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The best work on political economy in 2018

Presenting the 10th annual Albies for the best writing on political economy.

Renowned social scientist Albert O. Hirschman. (Courtesy of Shelby White and Leon Levy Archives Center, Institute for Advanced Study, Princeton, N.J.) (???)
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It’s the last day of the calendar year, which means that it is time for Spoiler Alerts to award its annual Albies for the best work on global political economy.

The Albies are named for the late, great political economist Albert O. Hirschman. Past winners have varied from prestigious university-press books to snarky Twitter feeds. The important thing about an Albie-winning piece of work is that it forces the reader to think about the past, present or future politics of the global economy in a way that can’t be un-thought.

This is the 10th anniversary of the Albies, which I did not realize until writing this column. Ten years is a long time, and you’d think by now that I would have institutionalized this award *COUGH* farmed this out to graduate students *COUGH* a bit more. Nope, it’s still my own idiosyncratic opinion.

In no particular order, here are the 10 Albie winners for the year 2018:

1) Steven Levitsky and Daniel Ziblatt, “How Democracies Die,” Crown Library. A long-standing, implicit assumption in the global political economy literature has been that advanced industrialized democracies “lock in” to their system of government, representing an exemplar of political stability and respect for the rule of law. The wave of populism that has emerged over the past five years has caused that faith to be justifiably questioned. Building on earlier scholarship, Levitsky and Ziblatt explain clearly and concisely how democracies can degrade over time. Academics, take note: this book is also a master class in how to write about important concepts for a mass audience.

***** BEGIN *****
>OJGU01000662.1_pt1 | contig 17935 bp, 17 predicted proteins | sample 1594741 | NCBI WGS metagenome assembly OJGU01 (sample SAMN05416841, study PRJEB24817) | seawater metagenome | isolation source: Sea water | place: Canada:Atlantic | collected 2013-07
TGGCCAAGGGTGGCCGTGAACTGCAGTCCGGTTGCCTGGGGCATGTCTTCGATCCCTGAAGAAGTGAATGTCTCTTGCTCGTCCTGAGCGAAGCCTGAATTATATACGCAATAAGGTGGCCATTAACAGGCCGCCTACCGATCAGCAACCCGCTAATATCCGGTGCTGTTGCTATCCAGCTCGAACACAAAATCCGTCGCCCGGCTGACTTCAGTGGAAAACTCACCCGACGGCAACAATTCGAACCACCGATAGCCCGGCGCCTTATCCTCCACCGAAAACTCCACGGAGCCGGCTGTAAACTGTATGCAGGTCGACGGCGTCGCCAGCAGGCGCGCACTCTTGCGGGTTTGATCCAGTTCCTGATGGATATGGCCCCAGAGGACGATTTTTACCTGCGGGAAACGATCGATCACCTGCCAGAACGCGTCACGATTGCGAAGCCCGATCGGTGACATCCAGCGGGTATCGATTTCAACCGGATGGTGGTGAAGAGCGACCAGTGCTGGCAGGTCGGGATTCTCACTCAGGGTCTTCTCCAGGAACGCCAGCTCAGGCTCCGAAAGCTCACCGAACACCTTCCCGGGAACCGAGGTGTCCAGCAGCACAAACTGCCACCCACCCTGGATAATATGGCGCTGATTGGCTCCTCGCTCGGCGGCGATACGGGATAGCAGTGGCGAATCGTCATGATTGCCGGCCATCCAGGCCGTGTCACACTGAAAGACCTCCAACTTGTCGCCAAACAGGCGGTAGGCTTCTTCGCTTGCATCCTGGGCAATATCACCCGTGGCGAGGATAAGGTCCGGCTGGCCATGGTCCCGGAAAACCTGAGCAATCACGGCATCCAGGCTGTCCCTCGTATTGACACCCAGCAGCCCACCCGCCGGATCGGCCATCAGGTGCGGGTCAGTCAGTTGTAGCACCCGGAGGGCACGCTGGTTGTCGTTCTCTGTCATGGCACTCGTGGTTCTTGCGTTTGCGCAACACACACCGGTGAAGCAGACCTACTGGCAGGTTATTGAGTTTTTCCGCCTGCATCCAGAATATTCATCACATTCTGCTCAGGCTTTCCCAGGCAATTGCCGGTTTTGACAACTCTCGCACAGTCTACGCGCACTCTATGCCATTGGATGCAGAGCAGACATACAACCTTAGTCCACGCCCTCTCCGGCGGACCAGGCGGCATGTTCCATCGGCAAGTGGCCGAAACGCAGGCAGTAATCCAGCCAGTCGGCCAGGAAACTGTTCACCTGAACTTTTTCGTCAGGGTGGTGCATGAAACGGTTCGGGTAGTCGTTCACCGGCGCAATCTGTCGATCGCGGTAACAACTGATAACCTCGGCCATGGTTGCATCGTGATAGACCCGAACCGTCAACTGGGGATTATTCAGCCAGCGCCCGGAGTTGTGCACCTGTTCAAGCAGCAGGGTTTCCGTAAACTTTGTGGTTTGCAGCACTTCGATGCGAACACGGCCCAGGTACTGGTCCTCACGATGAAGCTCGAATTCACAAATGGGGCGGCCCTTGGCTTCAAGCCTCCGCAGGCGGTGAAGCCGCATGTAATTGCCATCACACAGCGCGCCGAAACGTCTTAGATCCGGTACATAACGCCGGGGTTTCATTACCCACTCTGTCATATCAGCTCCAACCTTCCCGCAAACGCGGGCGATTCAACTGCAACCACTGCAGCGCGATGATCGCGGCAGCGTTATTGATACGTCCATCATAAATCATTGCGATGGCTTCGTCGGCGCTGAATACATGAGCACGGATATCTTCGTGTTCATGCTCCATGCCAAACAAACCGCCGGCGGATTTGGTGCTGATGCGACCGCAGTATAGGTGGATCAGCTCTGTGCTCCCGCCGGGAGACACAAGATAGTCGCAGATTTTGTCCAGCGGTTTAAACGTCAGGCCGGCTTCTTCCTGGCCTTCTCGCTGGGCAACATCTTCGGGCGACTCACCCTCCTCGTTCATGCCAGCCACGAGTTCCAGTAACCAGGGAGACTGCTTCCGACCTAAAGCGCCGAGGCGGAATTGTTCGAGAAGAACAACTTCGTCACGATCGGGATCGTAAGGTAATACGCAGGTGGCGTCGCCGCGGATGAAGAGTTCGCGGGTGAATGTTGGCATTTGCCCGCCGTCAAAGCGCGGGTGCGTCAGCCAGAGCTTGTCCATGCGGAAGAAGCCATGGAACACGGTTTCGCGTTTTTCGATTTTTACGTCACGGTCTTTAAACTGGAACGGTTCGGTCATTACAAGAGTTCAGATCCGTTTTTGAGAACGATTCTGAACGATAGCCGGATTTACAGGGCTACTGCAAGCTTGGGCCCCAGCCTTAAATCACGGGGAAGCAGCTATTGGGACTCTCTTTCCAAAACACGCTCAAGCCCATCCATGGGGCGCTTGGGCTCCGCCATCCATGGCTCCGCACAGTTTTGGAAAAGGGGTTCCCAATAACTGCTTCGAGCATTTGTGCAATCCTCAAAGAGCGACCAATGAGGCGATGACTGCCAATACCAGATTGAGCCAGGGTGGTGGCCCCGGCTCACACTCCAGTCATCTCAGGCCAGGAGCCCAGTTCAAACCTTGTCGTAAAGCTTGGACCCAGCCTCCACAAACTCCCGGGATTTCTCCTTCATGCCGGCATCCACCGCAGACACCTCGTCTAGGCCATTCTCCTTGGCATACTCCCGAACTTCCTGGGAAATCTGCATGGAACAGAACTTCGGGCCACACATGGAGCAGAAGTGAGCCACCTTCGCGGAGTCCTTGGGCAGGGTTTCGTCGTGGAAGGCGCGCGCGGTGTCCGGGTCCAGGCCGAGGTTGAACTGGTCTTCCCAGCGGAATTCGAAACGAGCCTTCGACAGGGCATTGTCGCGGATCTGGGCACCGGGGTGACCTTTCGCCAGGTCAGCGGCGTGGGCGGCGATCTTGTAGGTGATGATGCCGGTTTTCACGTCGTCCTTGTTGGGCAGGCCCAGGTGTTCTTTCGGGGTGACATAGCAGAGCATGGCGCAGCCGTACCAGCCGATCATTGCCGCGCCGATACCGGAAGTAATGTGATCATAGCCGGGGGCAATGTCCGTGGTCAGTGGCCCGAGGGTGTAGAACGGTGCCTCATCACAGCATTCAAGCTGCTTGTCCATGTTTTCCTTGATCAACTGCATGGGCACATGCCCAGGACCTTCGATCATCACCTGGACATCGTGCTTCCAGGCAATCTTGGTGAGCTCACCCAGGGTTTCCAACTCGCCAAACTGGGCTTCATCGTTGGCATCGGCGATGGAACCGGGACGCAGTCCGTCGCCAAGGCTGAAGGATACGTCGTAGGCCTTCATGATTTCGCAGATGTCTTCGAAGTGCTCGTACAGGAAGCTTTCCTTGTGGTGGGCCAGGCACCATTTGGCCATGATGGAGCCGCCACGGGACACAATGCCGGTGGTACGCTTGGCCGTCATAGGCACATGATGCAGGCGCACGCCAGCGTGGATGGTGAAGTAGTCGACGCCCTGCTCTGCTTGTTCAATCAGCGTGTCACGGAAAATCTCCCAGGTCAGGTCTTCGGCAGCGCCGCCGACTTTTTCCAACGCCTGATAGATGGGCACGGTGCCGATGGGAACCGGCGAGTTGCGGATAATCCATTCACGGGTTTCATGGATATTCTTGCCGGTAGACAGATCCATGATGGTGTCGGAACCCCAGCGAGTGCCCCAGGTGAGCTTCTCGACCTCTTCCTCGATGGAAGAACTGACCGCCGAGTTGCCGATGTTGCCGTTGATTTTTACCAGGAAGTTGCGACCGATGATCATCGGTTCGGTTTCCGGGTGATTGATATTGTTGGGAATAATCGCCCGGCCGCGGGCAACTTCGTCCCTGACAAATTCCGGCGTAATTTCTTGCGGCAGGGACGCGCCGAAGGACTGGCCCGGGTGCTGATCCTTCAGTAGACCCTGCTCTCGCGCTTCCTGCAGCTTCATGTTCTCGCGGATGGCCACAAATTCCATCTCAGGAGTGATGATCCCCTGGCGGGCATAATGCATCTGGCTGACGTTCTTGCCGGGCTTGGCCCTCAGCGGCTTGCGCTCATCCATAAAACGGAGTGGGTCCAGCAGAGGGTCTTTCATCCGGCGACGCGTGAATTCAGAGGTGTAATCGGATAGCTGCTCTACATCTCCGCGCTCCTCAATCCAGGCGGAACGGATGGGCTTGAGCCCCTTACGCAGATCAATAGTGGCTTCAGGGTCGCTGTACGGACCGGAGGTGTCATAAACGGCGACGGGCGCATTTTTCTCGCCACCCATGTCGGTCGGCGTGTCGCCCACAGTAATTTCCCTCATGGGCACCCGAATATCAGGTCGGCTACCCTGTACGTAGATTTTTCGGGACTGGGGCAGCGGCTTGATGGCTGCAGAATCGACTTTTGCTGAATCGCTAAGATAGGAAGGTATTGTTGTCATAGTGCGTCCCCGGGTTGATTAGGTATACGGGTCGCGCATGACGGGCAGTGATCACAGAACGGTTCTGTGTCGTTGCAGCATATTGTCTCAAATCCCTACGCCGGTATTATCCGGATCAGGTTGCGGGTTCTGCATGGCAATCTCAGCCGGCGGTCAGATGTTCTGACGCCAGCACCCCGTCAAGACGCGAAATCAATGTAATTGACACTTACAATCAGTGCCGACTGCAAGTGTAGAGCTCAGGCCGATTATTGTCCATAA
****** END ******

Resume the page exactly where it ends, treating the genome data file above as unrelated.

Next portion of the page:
2) Lilach Gilady, “The Price of Prestige: Conspicuous Consumption in International Relations,” University of Chicago Press. Global political economy scholars have little problem assuming that actors seek to increase their power and wealth. Prestige is also an important goal, however, and Gilady’s book examines how and why states might expend significant resources and pursue economically dubious projects. In an age in which a lot of states seem to be acting in a lot of odd ways, Gilady’s book offers an intriguing way to think about these actions.

3) Mark Zuckerberg’s testimony before the United States Congress, April 2018/Amy Zegart and Kevin Childs, “The Divide Between Silicon Valley and Washington Is a National-Security Threat,” The Atlantic, Dec. 13, 2018. Mark Zuckerberg and Facebook should be ripe pickings for congressional hearings in which showboating politicians dance all over the company’s colossal screw-ups. Instead ... well, let me just leave this here:

At this moment in time, Congress has minimal capability to understand anything happening in Silicon Valley, and it’s a problem. Read Zegart’s and Childs’s essay to see a further exploration of the cultural divide between tech and the state, as well as some extremely useful suggestions for how to repair that breach.

4) Jay R. Corrigan, Saleem Alhabash, Matthew Rousu, and Sean Cash, “How much is social media worth? Estimating the value of Facebook by paying users to stop using it,” PlosOne, Dec. 19, 2018. Yep, Facebook merits two entries this year. As Colbert noted at the opening of his bit, by now most users are fully aware that the company has exploited and abused personal data in just about every way imaginable. This article, however, strongly suggests that consumers will be a weak-to-nonexistent check on Silicon Valley corporate abuses. Through survey research involving actual monetary incentives, the authors found that “the average Facebook user would require more than $1000 to deactivate their account for one year.” The idea that network externalities turn market forces on their head is not a new one, but the policy implications need much further debate.